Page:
Attorney General David M. Louie announced Tuesday that the Department of the Attorney General's Investigations Division has opened a criminal investigation into an email fraud scheme involving false representations about compensation by the government of Ghana.
As an added twist to what has become a common form of theft and identity theft on the Internet, these criminals are falsely claiming that Attorney General Louie has verified the authenticity of their claims.
Attorney General Louie has no connection whatsoever with any scheme or promise to transfer money from a foreign government. Email from the addresses email@example.com and firstname.lastname@example.org [sic] are being used to commit fraud and attempt to steal money.
Email fraud schemes have become very common and claim many victims, especially among Hawaii's vulnerable residents who are good, trusting people who may be impressionable and unable to understand these elaborate schemes, according to the attorney general.
Louie says these criminals send millions of emails in the hope that a small percentage of people who receive them will fall victim to their scams. In this latest email scam, the criminals say that the President of Ghana or various officials of the Ghana government have $1.8 million to be paid to the victim.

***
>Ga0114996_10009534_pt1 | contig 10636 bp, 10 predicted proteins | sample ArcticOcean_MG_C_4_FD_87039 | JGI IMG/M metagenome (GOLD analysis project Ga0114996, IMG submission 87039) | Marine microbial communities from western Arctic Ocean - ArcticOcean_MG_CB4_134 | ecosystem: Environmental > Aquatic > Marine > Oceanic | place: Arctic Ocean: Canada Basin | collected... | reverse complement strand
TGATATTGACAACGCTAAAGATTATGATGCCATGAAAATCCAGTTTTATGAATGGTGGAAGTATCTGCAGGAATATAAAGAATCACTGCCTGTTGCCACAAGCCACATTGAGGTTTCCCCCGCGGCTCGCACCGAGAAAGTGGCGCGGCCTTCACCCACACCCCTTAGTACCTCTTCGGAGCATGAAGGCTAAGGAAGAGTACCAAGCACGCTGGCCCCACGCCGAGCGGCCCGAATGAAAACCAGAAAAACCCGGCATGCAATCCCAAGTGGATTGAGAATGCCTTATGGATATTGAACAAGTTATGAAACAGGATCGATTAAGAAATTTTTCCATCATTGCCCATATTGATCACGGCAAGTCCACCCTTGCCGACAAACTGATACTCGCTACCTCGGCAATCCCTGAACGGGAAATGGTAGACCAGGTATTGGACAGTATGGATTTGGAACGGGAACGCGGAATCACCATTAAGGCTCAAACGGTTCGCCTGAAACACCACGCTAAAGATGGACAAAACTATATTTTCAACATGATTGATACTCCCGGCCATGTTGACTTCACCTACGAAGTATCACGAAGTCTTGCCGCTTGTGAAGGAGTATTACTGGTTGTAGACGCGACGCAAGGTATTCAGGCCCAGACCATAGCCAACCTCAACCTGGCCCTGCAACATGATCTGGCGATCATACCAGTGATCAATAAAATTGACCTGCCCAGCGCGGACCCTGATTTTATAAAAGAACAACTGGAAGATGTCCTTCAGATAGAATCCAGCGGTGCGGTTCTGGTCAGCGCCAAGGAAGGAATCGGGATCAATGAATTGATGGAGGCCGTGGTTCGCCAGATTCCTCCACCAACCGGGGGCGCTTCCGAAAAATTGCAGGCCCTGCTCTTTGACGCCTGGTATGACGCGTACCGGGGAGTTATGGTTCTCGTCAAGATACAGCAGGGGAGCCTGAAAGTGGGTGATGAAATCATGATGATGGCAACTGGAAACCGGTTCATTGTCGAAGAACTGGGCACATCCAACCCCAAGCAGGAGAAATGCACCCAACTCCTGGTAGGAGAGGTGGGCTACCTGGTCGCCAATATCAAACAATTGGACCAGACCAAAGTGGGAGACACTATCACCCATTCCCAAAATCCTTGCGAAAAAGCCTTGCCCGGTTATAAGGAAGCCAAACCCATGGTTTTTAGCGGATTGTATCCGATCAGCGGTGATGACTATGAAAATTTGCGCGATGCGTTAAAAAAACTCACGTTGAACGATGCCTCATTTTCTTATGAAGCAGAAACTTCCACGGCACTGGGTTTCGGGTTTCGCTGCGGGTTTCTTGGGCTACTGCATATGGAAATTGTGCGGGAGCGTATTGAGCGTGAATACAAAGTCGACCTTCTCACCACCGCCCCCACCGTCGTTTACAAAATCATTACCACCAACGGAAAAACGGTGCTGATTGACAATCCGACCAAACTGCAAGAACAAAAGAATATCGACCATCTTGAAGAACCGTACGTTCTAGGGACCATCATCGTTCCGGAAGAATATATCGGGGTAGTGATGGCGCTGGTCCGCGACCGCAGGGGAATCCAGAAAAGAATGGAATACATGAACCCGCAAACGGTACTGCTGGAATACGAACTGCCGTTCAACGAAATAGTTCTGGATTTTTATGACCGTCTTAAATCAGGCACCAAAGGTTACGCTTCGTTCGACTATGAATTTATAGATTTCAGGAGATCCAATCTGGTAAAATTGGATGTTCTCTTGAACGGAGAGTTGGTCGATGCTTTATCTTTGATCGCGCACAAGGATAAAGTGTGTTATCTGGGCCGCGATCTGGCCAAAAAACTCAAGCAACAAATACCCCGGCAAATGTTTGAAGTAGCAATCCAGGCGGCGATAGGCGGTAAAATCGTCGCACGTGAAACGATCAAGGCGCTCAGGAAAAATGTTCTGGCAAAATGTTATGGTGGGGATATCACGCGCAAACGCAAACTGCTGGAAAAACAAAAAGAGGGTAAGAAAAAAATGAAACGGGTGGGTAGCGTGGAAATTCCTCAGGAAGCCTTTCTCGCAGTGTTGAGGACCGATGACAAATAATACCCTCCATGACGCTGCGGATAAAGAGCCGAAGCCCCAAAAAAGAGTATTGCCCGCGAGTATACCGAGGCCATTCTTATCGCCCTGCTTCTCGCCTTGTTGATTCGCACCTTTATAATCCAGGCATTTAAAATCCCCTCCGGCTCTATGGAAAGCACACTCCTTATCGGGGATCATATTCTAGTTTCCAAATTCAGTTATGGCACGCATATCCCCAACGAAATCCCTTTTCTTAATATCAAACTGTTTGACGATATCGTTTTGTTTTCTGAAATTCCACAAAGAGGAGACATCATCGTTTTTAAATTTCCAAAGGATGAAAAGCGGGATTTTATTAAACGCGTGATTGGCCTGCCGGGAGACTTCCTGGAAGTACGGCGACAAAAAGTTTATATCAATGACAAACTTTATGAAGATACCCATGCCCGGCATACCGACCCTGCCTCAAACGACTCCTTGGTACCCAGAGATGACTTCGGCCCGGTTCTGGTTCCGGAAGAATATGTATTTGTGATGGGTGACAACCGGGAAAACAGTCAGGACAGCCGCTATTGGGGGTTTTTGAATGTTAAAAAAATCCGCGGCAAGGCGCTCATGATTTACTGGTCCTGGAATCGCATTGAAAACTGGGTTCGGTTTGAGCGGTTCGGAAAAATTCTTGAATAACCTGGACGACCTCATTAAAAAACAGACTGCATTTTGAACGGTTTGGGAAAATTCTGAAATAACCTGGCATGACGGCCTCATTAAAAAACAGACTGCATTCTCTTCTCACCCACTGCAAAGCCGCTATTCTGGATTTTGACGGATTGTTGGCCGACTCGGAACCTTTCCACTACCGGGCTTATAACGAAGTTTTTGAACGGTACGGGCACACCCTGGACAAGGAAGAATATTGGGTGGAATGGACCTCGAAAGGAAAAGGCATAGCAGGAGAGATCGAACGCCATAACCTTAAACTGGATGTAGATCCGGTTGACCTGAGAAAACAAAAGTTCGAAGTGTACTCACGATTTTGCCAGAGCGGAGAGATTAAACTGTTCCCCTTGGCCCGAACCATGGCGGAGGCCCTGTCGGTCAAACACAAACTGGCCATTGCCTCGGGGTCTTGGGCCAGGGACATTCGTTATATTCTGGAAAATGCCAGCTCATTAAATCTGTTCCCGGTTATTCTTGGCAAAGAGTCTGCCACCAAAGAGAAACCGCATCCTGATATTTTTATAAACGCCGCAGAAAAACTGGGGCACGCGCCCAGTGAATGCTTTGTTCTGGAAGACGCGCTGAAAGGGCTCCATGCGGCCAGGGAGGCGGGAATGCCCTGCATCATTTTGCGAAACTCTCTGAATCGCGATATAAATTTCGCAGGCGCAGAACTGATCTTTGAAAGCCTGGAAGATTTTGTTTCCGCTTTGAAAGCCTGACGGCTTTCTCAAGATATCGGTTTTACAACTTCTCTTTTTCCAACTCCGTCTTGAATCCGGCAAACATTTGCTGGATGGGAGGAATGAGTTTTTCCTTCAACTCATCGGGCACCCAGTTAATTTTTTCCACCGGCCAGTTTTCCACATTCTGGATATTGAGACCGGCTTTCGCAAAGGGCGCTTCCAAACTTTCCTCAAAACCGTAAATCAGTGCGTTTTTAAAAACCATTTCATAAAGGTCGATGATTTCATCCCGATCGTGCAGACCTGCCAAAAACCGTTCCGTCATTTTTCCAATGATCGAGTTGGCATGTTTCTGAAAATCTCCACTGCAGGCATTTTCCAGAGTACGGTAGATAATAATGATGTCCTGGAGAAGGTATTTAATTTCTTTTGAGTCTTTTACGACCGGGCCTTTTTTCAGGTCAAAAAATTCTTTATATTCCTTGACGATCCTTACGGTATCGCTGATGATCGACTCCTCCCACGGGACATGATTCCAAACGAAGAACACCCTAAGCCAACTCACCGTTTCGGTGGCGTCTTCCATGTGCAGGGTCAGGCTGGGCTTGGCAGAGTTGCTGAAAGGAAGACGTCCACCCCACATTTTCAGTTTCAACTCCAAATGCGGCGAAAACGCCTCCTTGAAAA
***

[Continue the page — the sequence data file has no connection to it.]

To make their scam appear more legitimate, the criminals represent themselves as the Attorney General of the State of Hawaii and claim that the Attorney General has verified that the money is ready to transfer to the victim.
What actually takes place is that the criminals require the victims to pay fees for various to prepare the money for transfer. This culminates in the victims being asked to provide their bank information for the transfer.
When the victim fails to receive the payment of $1.8 million they are frequently reluctant to believe they have been defrauded and continue to send money to the criminals in the hope that they will eventually receive money.
Do not be a victim. Tips to avoid being a victim of cyber crime include the following:
- Do not respond to unsolicited email;
- Do not click on links contained within an unsolicited email;
- Only log on to official websites of businesses;
- Contact the business by phone or in person;
- Never send money, bank account numbers, birthdates, social security numbers, drivers' license numbers, or any other private financial information to anyone or any business that you do not know.
"The elderly tend to be more trusting and more vulnerable to these scams. Friends and family members can help to protect our kupuna by helping them to be aware of these scams and being alert to money transfers made by them," said Louie.
The varieties of email scams are only limited by the imaginations of the scammers, according to Louie. Generally, these criminals gain the confidence of their intended victims and then solicit money by promising money or gold in return, claiming a medical emergency, saying that a family member has been arrested or has become sick while traveling abroad, claiming a lottery has been won or the victim has inherited a fortune.
Anyone who suspects that they or a vulnerable family member have been the victim of an email scam is encouraged to contact the Department of the Attorney General's Investigations Division at (808) 586-1240 or email email@example.com.
For more information, visit the Federal Bureau of Investigation E-Scams & Warnings webpage at http://www.fbi.gov/scams-safety/e-scams.